In 1977, Jim took on the job of directing the International Fellowship of Reconciliation from the Netherlands. His peace work went international, with trips to Jerusalem, Oslo, Rome, and the Soviet Union. For years, he undertook an extended effort at “tunneling under the Iron Curtain.” A highlight came in 1985 when Jim attended a conference in Moscow on nuclear disarmament, part of Gorbachev’s glasnost policy. It allowed him to talk with notables such as Graham Greene and Gregory Peck, and to rub shoulders, literally, with Norman Mailer and Gore Vidal (sandwiched between them at a talk).  Another more substantial turn in Jim’s life came in 1987 when he became a communicant in the Russian Orthodox Church. This move was by no means a dismissal of Catholicism, though he lamented that much of what he treasured in Catholicism had been moved to the attic. Rather, it was a “change of address” in a neighborhood where he had long resided. His embrace of Russian Orthodoxy was refreshingly unencumbered by ecclesial rivalry.

For the past three decades, Jim has worked from home with his wife Nancy, whom he married in 1982, on what he calls “the family farm.” Leaving IFOR to freelance was a risky move that has proved successful, with Nancy an accomplished, award-winning translator, and Jim, an editor of several publications, most notably, In Communion, the quarterly journal of the Orthodox Peace Fellowship and an author of a steady stream of books. Toward the end, this memoir moves into a sense of peace and reconciliation regarding marriage and family. This peace has allowed Jim, it seems, to reflect on his three previous marriages honestly and respectfully, with no hint of resentment or score settling. He admits to making serious mistakes in marriage and parenting, yet goodness emerged even out of his failures (his word). Hence the dedication of the book, along with a photo, to his six children and ten grandchildren—the hundredfold, as promised. A sense of completion likewise intones Jim’s recollections of his parents’ final days. In the hospital with cancer in May 1990, Jim’s father asked to borrow the crucifix from around Jim’s neck. It hung on the rail alongside the bed when he died days later.  On December 8, 2001, his mother died with Jim’s first child, Ben, at her bedside.

About a month before his mother died, in early November, Jim came to the University of Notre Dame to speak about peacemaking. With the nation going at war after 9/11, a sizable crowd came to the auditorium: grey-headed peaceniks from back in the day, devoted readers of his books, and a host of students, some attending for the usual offer of extra credit for a two-page report on the talk, but others, a growing number, who had heard him speak before and wanted to hear more. Jim told stories of his time with Day and Merton, relayed the wisdom gleaned from desert fathers and spiritual masters, recounted parts of his own religious journey. Afterwards, people lined up to ask about what he had said or to renew their acquaintance or sign one of his books. I recall watching as he took time with each and every person, greeted them with a hug or kiss, and looked into their eyes deliberately—a practice he learned at the Catholic Worker while leafleting on Lexington Avenue. He calls it “hospitality of the face,” a phrase he got from his friend Sister Mary Evelyn Jegen. It resonates with the personalism that Dorothy and her co-workers would demonstrate when sitting with the guests at dinner. It also resonates with the personalism Merton commended when he wrote to Jim, in the oft quoted “letter to a young activist,” that the work of peacemaking is not so much about ideas as it is about specific people so that “in the end, it is the reality of personal relationships that saves everything.” \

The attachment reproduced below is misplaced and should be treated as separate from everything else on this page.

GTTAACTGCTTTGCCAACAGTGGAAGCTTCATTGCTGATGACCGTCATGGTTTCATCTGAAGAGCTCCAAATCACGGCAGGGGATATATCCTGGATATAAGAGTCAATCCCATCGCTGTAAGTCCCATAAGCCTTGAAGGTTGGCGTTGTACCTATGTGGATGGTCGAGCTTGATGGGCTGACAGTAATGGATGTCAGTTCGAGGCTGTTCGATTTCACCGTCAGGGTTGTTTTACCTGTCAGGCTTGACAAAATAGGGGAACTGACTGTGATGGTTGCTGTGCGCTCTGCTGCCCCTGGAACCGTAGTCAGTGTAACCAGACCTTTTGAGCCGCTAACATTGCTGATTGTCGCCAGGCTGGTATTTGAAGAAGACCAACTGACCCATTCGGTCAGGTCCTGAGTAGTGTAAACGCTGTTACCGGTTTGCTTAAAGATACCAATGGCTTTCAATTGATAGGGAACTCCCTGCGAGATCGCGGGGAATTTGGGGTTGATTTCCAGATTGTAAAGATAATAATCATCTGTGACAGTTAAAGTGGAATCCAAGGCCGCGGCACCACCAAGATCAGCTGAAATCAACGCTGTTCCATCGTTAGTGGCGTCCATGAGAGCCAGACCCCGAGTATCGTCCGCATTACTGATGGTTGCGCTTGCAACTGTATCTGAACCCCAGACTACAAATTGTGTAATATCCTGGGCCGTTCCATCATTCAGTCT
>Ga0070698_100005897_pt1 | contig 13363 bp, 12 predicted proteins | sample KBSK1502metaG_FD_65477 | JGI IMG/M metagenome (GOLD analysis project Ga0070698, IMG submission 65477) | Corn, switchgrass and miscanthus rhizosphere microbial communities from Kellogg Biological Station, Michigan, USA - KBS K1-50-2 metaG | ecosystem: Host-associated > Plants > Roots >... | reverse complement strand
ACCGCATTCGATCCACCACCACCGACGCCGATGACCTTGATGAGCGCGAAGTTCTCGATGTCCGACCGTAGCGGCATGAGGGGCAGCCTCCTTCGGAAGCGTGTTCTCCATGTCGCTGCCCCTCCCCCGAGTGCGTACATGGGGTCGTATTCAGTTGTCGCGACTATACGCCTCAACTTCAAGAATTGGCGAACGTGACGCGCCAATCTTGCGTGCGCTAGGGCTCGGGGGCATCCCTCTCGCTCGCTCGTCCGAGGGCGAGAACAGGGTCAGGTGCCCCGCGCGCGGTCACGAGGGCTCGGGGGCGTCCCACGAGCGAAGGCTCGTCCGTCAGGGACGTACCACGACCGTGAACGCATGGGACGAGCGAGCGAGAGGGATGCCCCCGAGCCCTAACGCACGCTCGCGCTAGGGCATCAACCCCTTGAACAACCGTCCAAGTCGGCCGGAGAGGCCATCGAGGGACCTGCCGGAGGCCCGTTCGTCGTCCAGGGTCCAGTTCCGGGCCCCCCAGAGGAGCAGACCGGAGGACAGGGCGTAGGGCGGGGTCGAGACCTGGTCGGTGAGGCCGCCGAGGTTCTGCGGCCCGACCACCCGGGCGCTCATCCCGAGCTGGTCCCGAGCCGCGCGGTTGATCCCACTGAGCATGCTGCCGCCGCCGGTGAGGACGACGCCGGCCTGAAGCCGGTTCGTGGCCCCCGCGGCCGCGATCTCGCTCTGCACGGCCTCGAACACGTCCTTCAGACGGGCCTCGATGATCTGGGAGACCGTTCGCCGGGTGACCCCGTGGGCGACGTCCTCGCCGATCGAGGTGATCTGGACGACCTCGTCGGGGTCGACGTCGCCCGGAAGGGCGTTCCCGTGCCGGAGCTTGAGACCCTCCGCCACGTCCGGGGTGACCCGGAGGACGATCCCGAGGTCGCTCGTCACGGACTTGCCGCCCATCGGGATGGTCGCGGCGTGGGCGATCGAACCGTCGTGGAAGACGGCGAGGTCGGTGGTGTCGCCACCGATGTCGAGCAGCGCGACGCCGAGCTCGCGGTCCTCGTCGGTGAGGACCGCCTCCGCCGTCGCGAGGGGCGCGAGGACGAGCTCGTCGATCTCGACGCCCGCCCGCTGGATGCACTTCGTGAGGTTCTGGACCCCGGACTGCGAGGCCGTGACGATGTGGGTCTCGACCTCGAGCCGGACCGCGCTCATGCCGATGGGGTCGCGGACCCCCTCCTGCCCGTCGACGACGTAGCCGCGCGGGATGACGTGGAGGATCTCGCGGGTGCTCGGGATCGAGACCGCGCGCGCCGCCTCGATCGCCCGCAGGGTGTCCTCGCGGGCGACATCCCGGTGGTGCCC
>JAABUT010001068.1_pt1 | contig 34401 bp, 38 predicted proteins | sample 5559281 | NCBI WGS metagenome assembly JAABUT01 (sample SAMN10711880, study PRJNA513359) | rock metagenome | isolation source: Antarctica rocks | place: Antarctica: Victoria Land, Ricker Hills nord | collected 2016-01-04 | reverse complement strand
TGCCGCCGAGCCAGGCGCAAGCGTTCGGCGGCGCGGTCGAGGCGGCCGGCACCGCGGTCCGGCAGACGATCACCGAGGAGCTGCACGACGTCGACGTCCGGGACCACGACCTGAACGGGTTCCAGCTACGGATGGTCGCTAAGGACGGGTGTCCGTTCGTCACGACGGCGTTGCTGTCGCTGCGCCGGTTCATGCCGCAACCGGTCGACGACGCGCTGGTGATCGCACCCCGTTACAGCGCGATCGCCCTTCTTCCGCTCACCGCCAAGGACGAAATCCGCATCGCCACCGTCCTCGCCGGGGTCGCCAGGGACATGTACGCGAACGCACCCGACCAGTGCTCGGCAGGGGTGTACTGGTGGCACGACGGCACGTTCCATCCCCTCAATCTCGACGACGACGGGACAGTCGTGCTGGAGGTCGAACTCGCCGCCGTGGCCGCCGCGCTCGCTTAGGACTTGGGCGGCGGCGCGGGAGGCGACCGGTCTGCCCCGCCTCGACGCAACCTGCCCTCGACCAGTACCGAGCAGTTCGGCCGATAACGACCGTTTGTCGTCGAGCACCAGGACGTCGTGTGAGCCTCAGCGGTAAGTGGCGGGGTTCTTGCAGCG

What this memoir shows is how this personalism has guided Jim through the twists and turns, the crooked lines, of his life, all the while heading in one direction, “true north,” to God. What it offers readers is the consolation and confidence that, in spite of our own crooked lines, we are moving in that same direction, our lives gently being written by the same Writer.

   Michael Baxter lives with his family in Denver and teaches Catholic Studies at Regis University.


Houston Catholic Worker, October-December 2020, Vol. XL, No. 4.